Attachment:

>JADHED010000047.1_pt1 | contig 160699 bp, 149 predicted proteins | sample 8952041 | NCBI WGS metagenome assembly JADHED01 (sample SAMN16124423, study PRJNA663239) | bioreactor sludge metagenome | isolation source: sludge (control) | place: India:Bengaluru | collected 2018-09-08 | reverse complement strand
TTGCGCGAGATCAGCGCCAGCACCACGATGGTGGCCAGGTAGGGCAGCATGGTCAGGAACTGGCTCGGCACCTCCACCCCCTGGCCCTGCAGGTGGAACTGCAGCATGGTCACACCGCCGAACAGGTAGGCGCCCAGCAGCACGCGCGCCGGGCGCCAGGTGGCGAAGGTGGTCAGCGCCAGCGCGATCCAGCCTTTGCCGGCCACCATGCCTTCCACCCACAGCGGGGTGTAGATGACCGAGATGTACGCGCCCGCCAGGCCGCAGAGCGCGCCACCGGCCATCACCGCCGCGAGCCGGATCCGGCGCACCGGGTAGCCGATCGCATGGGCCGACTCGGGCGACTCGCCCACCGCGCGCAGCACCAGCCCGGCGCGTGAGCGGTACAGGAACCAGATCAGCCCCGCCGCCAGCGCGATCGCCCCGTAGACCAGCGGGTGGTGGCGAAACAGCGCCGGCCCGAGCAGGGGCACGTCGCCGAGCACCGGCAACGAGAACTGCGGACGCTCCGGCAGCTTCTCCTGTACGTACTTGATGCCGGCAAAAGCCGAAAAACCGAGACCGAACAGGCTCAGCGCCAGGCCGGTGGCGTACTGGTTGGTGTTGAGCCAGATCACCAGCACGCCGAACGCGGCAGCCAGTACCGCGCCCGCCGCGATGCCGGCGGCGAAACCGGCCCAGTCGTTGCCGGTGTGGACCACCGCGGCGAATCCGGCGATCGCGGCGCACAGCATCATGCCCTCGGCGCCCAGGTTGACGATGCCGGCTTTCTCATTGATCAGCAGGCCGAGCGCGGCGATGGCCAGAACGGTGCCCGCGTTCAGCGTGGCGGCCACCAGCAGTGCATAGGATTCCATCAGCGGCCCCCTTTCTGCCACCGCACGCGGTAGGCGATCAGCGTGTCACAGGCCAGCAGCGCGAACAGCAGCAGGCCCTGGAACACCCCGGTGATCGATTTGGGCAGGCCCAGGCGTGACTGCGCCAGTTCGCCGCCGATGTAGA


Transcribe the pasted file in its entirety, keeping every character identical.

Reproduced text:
>JADHED010000047.1_pt1 | contig 160699 bp, 149 predicted proteins | sample 8952041 | NCBI WGS metagenome assembly JADHED01 (sample SAMN16124423, study PRJNA663239) | bioreactor sludge metagenome | isolation source: sludge (control) | place: India:Bengaluru | collected 2018-09-08 | reverse complement strand
TTGCGCGAGATCAGCGCCAGCACCACGATGGTGGCCAGGTAGGGCAGCATGGTCAGGAACTGGCTCGGCACCTCCACCCCCTGGCCCTGCAGGTGGAACTGCAGCATGGTCACACCGCCGAACAGGTAGGCGCCCAGCAGCACGCGCGCCGGGCGCCAGGTGGCGAAGGTGGTCAGCGCCAGCGCGATCCAGCCTTTGCCGGCCACCATGCCTTCCACCCACAGCGGGGTGTAGATGACCGAGATGTACGCGCCCGCCAGGCCGCAGAGCGCGCCACCGGCCATCACCGCCGCGAGCCGGATCCGGCGCACCGGGTAGCCGATCGCATGGGCCGACTCGGGCGACTCGCCCACCGCGCGCAGCACCAGCCCGGCGCGTGAGCGGTACAGGAACCAGATCAGCCCCGCCGCCAGCGCGATCGCCCCGTAGACCAGCGGGTGGTGGCGAAACAGCGCCGGCCCGAGCAGGGGCACGTCGCCGAGCACCGGCAACGAGAACTGCGGACGCTCCGGCAGCTTCTCCTGTACGTACTTGATGCCGGCAAAAGCCGAAAAACCGAGACCGAACAGGCTCAGCGCCAGGCCGGTGGCGTACTGGTTGGTGTTGAGCCAGATCACCAGCACGCCGAACGCGGCAGCCAGTACCGCGCCCGCCGCGATGCCGGCGGCGAAACCGGCCCAGTCGTTGCCGGTGTGGACCACCGCGGCGAATCCGGCGATCGCGGCGCACAGCATCATGCCCTCGGCGCCCAGGTTGACGATGCCGGCTTTCTCATTGATCAGCAGGCCGAGCGCGGCGATGGCCAGAACGGTGCCCGCGTTCAGCGTGGCGGCCACCAGCAGTGCATAGGATTCCATCAGCGGCCCCCTTTCTGCCACCGCACGCGGTAGGCGATCAGCGTGTCACAGGCCAGCAGCGCGAACAGCAGCAGGCCCTGGAACACCCCGGTGATCGATTTGGGCAGGCCCAGGCGTGACTGCGCCAGTTCGCCGCCGATGTAGA